It is certain that this pandemic will eventually end but it is also certain that it will live long in our memories and in the history books. It’s already changed the way we see the world, how we think, and how we do business.
Despite recent economic uncertainties, increasingly companies have turned to CSR and social impact as a life raft through these difficult times. An example is the UK tea brand PG tips who partnered with Re-engage (a charitable organisation aiming to tackle the issues of social isolation and loneliness for elderly people) and trained volunteers to call vulnerable elderly people during the lockdown.
If we have learned anything from this crisis, it’s that we are capable of working together in new and innovative ways, and that incredible things can be achieved when we do.
There’s no denying that a positive response from companies that puts the needs of their people first, can have a huge impact on their reputation. In fact, companies stepping up to do good in times of crisis often leaves a more powerful, meaningful, and long-lasting impression with a customer than it would to see social good being done during a ‘peaceful’ time.
Although it may seem counterintuitive, the COVID-19 pandemic has actually offered companies the opportunity to support communities in real and meaningful ways, and to rethink their social impact generally.
So, why should we consider getting involved with CSR right now?
You might be asking: ‘how can a company worry about CSR when the organisation is facing such uncertain times? Well, you could argue that this is actually the most important time to show commitment to corporate social responsibility. Here’s why:
According to an article in the Harvard Business Review, research shows that people only truly believe that a company has a purpose and clear values when they see management making a decision that sacrifices short-term profitability for the sake of adhering to those values.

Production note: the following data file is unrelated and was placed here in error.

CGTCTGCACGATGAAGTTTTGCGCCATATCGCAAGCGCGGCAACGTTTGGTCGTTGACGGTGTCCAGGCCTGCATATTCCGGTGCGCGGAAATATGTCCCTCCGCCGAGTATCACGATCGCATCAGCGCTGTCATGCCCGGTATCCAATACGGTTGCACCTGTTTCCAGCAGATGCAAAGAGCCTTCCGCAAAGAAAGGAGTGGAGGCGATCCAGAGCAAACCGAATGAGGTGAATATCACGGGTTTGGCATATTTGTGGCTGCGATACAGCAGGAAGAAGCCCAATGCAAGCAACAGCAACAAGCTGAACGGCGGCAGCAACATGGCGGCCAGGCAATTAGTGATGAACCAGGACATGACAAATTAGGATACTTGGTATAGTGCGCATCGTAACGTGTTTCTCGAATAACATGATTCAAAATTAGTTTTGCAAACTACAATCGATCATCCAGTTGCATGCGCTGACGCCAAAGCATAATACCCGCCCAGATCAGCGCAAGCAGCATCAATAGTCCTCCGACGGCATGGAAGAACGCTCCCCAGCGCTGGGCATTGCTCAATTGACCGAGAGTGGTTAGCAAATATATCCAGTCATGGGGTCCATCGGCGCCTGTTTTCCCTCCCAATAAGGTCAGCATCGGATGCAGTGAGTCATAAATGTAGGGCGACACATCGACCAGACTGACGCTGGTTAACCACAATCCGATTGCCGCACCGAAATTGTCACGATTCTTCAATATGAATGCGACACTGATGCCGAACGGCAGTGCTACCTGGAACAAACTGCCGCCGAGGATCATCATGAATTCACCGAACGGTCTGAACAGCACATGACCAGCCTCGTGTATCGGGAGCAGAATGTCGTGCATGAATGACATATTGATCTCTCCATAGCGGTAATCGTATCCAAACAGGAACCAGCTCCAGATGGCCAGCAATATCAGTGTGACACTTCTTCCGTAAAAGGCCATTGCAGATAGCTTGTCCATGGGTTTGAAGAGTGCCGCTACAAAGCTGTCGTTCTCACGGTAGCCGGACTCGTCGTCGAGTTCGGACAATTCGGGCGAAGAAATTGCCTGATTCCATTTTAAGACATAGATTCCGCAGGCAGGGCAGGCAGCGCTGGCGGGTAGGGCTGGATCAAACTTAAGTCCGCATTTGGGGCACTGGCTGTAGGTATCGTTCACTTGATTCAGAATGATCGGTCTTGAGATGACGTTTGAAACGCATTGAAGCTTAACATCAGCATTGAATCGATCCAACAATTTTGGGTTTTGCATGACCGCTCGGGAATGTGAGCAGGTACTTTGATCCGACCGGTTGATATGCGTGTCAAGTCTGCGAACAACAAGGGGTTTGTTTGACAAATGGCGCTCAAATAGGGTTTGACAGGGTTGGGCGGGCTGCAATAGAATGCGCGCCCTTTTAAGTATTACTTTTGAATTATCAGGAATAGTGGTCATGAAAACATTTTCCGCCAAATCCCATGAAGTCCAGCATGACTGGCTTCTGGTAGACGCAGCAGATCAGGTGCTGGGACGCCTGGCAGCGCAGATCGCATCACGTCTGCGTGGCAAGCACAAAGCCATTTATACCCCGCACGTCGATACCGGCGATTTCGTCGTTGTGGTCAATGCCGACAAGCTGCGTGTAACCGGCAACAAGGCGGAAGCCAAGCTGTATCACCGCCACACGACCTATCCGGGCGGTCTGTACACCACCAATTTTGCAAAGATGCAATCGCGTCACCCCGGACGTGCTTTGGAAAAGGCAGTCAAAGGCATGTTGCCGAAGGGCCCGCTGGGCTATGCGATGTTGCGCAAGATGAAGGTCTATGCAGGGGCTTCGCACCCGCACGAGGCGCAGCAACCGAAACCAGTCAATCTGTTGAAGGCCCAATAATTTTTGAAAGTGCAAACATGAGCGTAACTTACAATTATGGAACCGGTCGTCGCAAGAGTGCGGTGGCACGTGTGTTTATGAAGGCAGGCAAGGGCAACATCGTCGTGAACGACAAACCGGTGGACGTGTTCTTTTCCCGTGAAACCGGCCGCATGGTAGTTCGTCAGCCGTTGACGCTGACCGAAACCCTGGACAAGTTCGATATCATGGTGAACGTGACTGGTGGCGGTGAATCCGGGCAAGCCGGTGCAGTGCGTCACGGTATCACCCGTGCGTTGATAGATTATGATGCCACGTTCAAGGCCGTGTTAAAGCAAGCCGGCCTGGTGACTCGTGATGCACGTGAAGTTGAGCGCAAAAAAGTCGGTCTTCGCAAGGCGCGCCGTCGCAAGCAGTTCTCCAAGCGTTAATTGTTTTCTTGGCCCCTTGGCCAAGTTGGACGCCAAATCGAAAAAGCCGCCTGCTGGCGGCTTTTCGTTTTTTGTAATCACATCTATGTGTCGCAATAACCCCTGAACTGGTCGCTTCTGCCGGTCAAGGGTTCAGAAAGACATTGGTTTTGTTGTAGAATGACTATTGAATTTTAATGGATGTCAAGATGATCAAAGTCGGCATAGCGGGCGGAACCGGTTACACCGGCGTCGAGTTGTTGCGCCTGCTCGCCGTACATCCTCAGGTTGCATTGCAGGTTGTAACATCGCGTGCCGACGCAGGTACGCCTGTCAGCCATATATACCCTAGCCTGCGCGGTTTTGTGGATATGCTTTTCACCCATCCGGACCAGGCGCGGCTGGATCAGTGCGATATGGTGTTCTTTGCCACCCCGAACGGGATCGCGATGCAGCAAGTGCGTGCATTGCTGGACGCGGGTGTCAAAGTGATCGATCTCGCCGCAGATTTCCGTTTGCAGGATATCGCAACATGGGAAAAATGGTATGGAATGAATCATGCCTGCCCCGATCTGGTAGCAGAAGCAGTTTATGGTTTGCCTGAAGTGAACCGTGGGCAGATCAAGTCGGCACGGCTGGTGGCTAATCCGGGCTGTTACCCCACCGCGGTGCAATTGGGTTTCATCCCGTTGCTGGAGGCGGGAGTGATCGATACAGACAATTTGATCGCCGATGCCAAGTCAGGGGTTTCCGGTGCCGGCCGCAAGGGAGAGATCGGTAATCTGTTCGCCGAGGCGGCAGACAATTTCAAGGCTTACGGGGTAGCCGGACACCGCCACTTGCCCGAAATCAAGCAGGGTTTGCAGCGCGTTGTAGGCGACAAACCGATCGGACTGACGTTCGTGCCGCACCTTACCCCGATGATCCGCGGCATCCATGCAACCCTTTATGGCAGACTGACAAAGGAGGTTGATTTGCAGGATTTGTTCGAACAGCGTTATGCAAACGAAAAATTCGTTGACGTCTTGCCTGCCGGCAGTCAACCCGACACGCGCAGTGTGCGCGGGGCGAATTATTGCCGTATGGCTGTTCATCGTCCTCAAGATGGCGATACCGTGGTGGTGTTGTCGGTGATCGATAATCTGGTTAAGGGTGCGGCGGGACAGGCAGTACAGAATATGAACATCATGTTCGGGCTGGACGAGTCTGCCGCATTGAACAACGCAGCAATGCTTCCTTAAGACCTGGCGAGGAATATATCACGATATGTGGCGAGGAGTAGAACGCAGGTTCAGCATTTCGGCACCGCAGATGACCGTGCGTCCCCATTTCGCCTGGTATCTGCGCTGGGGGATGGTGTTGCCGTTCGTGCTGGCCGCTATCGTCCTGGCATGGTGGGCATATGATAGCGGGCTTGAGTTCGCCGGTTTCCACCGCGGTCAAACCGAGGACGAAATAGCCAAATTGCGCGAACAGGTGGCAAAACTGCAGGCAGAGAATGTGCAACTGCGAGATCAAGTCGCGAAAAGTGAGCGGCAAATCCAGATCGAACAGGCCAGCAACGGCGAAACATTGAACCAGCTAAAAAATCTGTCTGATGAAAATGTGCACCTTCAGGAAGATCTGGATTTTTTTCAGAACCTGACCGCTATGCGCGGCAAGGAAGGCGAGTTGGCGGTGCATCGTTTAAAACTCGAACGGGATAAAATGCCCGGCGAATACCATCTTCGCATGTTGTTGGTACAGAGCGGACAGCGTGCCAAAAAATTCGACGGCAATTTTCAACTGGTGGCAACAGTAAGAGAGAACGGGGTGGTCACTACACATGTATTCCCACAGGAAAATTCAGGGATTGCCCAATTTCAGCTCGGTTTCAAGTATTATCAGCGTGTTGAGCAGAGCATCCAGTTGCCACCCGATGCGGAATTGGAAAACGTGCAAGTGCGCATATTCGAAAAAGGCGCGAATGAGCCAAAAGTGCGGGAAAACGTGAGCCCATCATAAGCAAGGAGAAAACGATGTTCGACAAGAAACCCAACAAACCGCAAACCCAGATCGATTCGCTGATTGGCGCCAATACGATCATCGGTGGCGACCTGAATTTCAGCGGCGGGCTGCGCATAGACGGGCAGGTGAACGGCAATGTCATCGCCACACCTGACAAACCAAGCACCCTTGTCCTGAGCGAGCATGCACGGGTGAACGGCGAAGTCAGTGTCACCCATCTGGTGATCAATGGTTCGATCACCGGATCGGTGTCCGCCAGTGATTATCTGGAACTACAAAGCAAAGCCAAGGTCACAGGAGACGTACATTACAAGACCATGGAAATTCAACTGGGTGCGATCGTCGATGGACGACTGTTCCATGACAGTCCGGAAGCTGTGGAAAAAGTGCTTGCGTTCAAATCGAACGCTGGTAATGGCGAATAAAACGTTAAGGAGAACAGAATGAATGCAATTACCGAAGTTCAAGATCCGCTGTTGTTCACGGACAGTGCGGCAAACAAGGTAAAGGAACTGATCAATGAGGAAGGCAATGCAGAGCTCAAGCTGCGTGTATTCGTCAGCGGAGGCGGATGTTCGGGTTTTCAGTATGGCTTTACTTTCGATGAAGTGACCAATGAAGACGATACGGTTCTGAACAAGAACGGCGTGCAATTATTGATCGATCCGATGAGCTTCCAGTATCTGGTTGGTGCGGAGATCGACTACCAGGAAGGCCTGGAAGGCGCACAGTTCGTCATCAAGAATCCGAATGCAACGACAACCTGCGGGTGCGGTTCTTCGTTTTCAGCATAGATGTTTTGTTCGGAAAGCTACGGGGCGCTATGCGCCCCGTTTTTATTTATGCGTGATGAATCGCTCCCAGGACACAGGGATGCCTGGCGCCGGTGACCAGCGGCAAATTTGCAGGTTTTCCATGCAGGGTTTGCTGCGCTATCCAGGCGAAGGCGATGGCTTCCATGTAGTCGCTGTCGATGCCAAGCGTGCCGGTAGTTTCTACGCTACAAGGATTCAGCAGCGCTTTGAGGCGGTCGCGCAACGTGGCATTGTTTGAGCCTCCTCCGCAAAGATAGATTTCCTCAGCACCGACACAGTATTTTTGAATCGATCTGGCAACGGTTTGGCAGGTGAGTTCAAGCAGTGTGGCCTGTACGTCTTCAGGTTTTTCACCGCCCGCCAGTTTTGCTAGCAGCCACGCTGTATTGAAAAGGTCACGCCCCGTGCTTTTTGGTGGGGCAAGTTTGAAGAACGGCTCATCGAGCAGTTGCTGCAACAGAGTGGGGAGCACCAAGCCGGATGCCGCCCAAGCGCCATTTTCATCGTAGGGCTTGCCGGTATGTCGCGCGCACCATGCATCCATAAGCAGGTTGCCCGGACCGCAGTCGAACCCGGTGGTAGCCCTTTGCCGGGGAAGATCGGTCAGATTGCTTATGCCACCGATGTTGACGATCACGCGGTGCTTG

Many companies – small and large – talk about their values or about how much they care for their employees, communities, and other stakeholders. This year has been a chance to act on this commitment.
Positive steps and actions to help the greater good will not only help build a positive reputation, but it also increases employee engagement, helps the community, and it is the right thing to do.
In regard to Brexit, let’s look at the facts. The main area of negotiation on the table between the EU and the UK is trade. If a trade deal isn’t agreed upon come December 31st, 2020 then the UK will resort to basic World Trade Organization (WTO) rules come January 1st, 2021.
That means the UK would follow the most basic trade rules that the WTO has set up until they are able to make a deal with the EU and/or individual countries.
While many companies are concerned about the increase of price with a new set of trade agreements (or lack of), other companies are actually embracing it to reduce their carbon footprint and help the local UK economy. This might mean an increase in price for consumers but it also means a more transparent supply chain.
On the surface, Covid-19 and Brexit negotiations look like impossible challenges for CSR managers and ethical businesses. However, as we have seen, periods of tumultuous change mean rethinking the way we do things on a large scale – and this can be a good thing.
If you want to know more about how Social Good Connect can help your company prioritise CSR and community impact in the era of Brexit and Covid-19, give us a call, or join our mailing list to stay in the loop!
Written by Amy Plesz